Action—Making changes. Committing time and energy to practice new behaviors. Start small. Set specific, achievable, meaningful, short-term goals. Work to solve problems as they arise. Action is PRACTICE. New behaviors will feel uncomfortable to you at first, and you won’t be very skilled at them. You’ll make mistakes. New habits are the most “fragile” to revert back to OLD habits during the first 6 months.
RelapseReturning to former patterns. It will happen. Choose to learn from it. Can last five minutes or five years! RELAPSE IS NOT FAILURE. IT IS LEARNING. It can happen at ANY stage, especially between pre-contemplation and contemplation, and during times of crisis. Be kind with yourself and honest. NOTICE what has happened.  Determine what you can learn from the experience, and plan ahead for the future. Problemsolve: use your knowledge as a tool for your next stage. Keep a journal to notice and unravel patterns. Plan behavior substitutions. Don’t give up. Don’t give up. Just begin again! Seek out helpful resources on this web site.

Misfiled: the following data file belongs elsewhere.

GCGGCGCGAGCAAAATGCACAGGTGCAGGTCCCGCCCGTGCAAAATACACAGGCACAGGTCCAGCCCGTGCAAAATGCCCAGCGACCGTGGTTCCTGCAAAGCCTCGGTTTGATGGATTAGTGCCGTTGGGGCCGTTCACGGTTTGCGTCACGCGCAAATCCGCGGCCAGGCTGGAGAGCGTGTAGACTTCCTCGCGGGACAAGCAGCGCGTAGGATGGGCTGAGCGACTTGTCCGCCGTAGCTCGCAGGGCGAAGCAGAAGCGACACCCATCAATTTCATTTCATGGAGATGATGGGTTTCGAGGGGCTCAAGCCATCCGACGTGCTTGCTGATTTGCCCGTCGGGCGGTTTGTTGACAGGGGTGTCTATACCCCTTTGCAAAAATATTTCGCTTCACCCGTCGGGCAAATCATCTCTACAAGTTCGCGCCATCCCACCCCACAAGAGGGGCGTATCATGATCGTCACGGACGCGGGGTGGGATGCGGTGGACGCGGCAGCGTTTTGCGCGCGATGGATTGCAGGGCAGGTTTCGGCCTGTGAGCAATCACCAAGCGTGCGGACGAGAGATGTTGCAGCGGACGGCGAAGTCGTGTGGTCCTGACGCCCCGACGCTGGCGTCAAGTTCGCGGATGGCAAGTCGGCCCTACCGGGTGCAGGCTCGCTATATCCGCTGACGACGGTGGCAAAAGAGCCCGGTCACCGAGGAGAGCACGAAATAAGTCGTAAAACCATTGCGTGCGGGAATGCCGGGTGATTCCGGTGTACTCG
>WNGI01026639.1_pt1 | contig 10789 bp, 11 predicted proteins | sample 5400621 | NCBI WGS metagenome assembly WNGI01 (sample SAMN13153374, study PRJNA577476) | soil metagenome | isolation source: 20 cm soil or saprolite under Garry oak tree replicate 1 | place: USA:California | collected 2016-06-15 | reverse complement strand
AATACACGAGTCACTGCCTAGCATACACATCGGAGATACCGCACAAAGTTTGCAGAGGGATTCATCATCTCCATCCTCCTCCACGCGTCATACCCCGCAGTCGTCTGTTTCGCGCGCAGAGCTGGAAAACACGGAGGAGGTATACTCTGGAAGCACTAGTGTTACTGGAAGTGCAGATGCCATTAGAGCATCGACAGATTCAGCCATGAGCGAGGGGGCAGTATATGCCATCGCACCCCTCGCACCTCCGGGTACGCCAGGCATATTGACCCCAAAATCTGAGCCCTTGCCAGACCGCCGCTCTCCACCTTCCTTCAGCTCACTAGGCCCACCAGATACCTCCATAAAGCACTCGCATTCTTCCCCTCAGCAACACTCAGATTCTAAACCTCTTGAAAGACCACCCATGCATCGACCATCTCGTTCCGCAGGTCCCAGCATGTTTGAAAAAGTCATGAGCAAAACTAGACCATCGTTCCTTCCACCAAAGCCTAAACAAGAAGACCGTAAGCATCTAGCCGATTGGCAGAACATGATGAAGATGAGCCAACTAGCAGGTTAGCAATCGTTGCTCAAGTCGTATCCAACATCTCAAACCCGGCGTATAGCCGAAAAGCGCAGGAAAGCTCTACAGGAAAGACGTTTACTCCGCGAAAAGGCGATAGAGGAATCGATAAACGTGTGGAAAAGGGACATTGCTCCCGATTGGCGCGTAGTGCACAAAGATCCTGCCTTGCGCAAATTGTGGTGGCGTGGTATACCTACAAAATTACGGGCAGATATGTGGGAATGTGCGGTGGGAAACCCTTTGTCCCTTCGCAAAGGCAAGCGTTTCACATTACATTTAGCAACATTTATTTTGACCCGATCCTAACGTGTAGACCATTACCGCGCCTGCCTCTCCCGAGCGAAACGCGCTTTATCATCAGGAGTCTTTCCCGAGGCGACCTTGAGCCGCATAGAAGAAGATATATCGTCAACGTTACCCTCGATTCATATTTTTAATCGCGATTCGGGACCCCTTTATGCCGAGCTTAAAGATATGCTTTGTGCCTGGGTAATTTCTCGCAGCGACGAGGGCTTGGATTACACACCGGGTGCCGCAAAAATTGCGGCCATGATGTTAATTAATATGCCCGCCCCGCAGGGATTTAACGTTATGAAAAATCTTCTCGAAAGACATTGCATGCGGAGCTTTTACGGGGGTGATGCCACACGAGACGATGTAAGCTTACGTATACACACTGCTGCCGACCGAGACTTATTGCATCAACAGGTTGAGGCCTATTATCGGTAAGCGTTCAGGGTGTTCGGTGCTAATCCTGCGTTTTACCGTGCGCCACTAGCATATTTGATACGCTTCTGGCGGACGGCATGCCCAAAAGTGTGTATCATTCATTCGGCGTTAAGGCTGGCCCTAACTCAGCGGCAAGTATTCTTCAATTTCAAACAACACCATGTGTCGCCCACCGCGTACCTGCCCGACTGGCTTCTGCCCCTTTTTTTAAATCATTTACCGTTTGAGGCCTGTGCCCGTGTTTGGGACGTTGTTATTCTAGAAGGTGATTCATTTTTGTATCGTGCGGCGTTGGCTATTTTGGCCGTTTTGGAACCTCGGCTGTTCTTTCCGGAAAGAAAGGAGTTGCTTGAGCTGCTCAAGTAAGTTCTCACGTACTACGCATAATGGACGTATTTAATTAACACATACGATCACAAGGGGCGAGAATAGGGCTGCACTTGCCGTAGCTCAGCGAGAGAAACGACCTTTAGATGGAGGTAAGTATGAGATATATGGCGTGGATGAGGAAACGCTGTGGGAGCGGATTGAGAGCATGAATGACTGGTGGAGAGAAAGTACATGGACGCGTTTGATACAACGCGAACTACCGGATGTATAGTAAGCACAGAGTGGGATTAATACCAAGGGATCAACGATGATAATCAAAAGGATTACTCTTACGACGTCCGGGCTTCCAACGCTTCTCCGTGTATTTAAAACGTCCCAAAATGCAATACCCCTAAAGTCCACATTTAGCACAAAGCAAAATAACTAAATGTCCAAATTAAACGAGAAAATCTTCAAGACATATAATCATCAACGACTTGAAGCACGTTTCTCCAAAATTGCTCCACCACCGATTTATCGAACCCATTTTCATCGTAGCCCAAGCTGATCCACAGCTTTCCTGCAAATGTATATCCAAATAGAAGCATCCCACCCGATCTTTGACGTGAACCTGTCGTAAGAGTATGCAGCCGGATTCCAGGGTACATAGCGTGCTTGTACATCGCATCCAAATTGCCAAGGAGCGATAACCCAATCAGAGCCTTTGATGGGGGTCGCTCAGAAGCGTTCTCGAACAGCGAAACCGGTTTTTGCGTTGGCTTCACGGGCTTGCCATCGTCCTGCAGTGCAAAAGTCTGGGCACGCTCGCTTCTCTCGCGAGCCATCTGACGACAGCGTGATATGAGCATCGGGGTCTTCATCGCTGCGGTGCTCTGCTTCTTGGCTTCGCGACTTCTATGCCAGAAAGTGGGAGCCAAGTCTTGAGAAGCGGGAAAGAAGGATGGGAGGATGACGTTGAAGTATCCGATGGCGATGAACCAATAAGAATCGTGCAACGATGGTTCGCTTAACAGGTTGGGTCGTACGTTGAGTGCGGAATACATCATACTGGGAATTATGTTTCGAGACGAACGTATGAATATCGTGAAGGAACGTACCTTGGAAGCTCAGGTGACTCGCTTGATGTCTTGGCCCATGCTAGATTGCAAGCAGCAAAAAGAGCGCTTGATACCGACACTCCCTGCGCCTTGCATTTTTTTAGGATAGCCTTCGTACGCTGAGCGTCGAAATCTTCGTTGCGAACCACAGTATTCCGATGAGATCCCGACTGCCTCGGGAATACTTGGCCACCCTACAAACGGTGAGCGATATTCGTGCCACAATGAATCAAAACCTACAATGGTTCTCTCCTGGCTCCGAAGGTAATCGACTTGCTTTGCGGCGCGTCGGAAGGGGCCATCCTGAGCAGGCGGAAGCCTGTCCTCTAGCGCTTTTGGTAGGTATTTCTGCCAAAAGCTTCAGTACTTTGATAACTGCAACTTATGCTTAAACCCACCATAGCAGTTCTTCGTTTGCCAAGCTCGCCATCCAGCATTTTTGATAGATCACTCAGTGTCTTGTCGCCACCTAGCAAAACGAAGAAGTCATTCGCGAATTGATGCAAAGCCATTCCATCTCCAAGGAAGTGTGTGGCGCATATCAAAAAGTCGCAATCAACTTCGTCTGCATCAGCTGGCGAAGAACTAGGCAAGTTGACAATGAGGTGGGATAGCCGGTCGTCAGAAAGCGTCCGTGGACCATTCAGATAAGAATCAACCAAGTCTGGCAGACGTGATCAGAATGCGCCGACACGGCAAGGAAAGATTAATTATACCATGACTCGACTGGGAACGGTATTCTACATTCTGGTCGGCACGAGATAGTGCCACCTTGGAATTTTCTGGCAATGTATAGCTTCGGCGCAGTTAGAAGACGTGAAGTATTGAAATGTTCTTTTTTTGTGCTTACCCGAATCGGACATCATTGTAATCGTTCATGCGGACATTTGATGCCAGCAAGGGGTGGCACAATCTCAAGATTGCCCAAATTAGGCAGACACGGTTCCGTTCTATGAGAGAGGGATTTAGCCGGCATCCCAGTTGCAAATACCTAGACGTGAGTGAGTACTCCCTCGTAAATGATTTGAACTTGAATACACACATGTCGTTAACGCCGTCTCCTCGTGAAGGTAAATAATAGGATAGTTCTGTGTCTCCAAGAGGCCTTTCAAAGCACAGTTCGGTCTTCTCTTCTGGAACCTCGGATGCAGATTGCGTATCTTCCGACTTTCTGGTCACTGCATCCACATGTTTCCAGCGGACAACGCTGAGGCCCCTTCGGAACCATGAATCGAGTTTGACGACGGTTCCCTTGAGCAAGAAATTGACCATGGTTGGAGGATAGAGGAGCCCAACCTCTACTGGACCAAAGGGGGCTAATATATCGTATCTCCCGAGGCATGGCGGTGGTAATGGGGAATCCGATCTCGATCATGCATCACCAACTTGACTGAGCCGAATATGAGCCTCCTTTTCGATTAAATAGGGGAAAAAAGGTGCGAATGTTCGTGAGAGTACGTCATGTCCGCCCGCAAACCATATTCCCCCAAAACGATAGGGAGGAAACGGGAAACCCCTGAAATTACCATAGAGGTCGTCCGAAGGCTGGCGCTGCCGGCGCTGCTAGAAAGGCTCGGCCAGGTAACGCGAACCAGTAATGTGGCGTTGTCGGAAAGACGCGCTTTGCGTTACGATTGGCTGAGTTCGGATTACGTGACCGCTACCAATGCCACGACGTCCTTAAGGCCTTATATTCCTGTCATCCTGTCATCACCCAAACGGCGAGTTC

Maintenance—Continuing new behaviors with increased confidence. Have awareness of what triggers a relapse and make plans to avoid it. Remind yourself of reasons for having changed–never forget WHY you wanted to do something different. See Bob’s story, Emotional Area for examples of reasons. Reevaluate and redefine your tools and your plan. It will get easier to maintain new behaviors over time.  Be patient and persistent.  Change is a process, NOT an event. Practice self and stress-management skills. Notice if you have fallen back into a chronic, unhealthy patterns again and use the self-evaluation tools (use the Daily Personal Check-In section of this Web site). Congratulate yourself for Having the courage to do it!

Celebrate the Simple Joys of Life!

Life Is Full of Wonder!


Ask yourself what really makes you happy:

·        It’s NOT just about losing weight.

·        It’s NOT just about  having material possessions.

·        It’s NOT just about having a career or the perfect job.

·        It’s NOT the many other things that you think will make you happy.

What really makes you happy is focusing on WHAT you do have to enjoy, SIMPLE THINGS, to rejoice in ordinary things. Don’t take things for granted. Just the ordinary things of life add richness and depth to existence.

I started by watering the seeds of happiness in myself.

                                                                     WATER SEEDS OF HAPPINESS1WATER SEEDS OF HAPPINESS STAR 2